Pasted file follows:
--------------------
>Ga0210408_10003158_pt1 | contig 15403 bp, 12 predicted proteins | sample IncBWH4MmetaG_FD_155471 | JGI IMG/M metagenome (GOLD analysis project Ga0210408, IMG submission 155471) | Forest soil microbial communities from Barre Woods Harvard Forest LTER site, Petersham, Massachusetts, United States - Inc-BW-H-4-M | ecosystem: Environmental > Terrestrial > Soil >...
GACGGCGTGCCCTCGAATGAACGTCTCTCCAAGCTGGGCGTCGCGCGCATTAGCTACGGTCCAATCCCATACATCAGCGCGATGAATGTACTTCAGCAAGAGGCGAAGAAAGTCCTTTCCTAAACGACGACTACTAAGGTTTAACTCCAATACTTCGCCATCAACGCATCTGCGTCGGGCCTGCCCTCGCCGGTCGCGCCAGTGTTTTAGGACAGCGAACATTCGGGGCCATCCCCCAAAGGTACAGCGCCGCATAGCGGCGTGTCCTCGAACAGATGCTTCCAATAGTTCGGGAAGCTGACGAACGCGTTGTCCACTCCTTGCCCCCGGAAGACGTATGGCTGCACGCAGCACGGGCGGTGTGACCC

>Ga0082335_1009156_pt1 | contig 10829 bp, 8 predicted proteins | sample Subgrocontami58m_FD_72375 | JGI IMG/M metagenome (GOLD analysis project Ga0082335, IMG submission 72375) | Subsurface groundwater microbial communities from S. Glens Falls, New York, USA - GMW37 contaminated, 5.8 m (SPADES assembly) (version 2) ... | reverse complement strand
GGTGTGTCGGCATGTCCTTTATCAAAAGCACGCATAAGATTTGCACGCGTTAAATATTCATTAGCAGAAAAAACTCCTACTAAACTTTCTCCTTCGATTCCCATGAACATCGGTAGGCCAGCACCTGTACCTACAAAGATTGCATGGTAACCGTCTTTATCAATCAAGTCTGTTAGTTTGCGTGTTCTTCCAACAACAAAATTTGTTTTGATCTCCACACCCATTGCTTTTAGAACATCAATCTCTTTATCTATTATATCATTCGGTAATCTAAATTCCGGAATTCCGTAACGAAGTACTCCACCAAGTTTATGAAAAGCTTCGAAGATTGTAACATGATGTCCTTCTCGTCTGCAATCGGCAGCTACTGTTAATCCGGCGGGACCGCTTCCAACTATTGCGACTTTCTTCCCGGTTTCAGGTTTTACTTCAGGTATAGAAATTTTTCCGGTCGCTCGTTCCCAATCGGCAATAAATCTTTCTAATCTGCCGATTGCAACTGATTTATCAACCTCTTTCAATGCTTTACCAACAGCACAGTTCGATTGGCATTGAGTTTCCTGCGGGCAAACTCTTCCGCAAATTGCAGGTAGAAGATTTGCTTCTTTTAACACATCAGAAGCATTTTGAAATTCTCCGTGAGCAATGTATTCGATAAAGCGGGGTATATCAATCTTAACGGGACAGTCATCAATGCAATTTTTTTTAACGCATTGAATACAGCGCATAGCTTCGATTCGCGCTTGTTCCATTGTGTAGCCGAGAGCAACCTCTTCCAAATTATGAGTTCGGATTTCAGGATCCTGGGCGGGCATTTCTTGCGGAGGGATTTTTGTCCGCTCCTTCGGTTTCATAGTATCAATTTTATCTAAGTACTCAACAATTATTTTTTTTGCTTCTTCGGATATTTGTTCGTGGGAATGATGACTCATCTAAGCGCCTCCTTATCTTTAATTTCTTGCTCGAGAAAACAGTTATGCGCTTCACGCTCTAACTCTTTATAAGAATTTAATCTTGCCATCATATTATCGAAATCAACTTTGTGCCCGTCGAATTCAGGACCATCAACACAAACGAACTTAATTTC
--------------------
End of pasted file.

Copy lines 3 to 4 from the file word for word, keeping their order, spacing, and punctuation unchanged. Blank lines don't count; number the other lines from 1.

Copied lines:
>Ga0082335_1009156_pt1 | contig 10829 bp, 8 predicted proteins | sample Subgrocontami58m_FD_72375 | JGI IMG/M metagenome (GOLD analysis project Ga0082335, IMG submission 72375) | Subsurface groundwater microbial communities from S. Glens Falls, New York, USA - GMW37 contaminated, 5.8 m (SPADES assembly) (version 2) ... | reverse complement strand
GGTGTGTCGGCATGTCCTTTATCAAAAGCACGCATAAGATTTGCACGCGTTAAATATTCATTAGCAGAAAAAACTCCTACTAAACTTTCTCCTTCGATTCCCATGAACATCGGTAGGCCAGCACCTGTACCTACAAAGATTGCATGGTAACCGTCTTTATCAATCAAGTCTGTTAGTTTGCGTGTTCTTCCAACAACAAAATTTGTTTTGATCTCCACACCCATTGCTTTTAGAACATCAATCTCTTTATCTATTATATCATTCGGTAATCTAAATTCCGGAATTCCGTAACGAAGTACTCCACCAAGTTTATGAAAAGCTTCGAAGATTGTAACATGATGTCCTTCTCGTCTGCAATCGGCAGCTACTGTTAATCCGGCGGGACCGCTTCCAACTATTGCGACTTTCTTCCCGGTTTCAGGTTTTACTTCAGGTATAGAAATTTTTCCGGTCGCTCGTTCCCAATCGGCAATAAATCTTTCTAATCTGCCGATTGCAACTGATTTATCAACCTCTTTCAATGCTTTACCAACAGCACAGTTCGATTGGCATTGAGTTTCCTGCGGGCAAACTCTTCCGCAAATTGCAGGTAGAAGATTTGCTTCTTTTAACACATCAGAAGCATTTTGAAATTCTCCGTGAGCAATGTATTCGATAAAGCGGGGTATATCAATCTTAACGGGACAGTCATCAATGCAATTTTTTTTAACGCATTGAATACAGCGCATAGCTTCGATTCGCGCTTGTTCCATTGTGTAGCCGAGAGCAACCTCTTCCAAATTATGAGTTCGGATTTCAGGATCCTGGGCGGGCATTTCTTGCGGAGGGATTTTTGTCCGCTCCTTCGGTTTCATAGTATCAATTTTATCTAAGTACTCAACAATTATTTTTTTTGCTTCTTCGGATATTTGTTCGTGGGAATGATGACTCATCTAAGCGCCTCCTTATCTTTAATTTCTTGCTCGAGAAAACAGTTATGCGCTTCACGCTCTAACTCTTTATAAGAATTTAATCTTGCCATCATATTATCGAAATCAACTTTGTGCCCGTCGAATTCAGGACCATCAACACAAACGAACTTAATTTC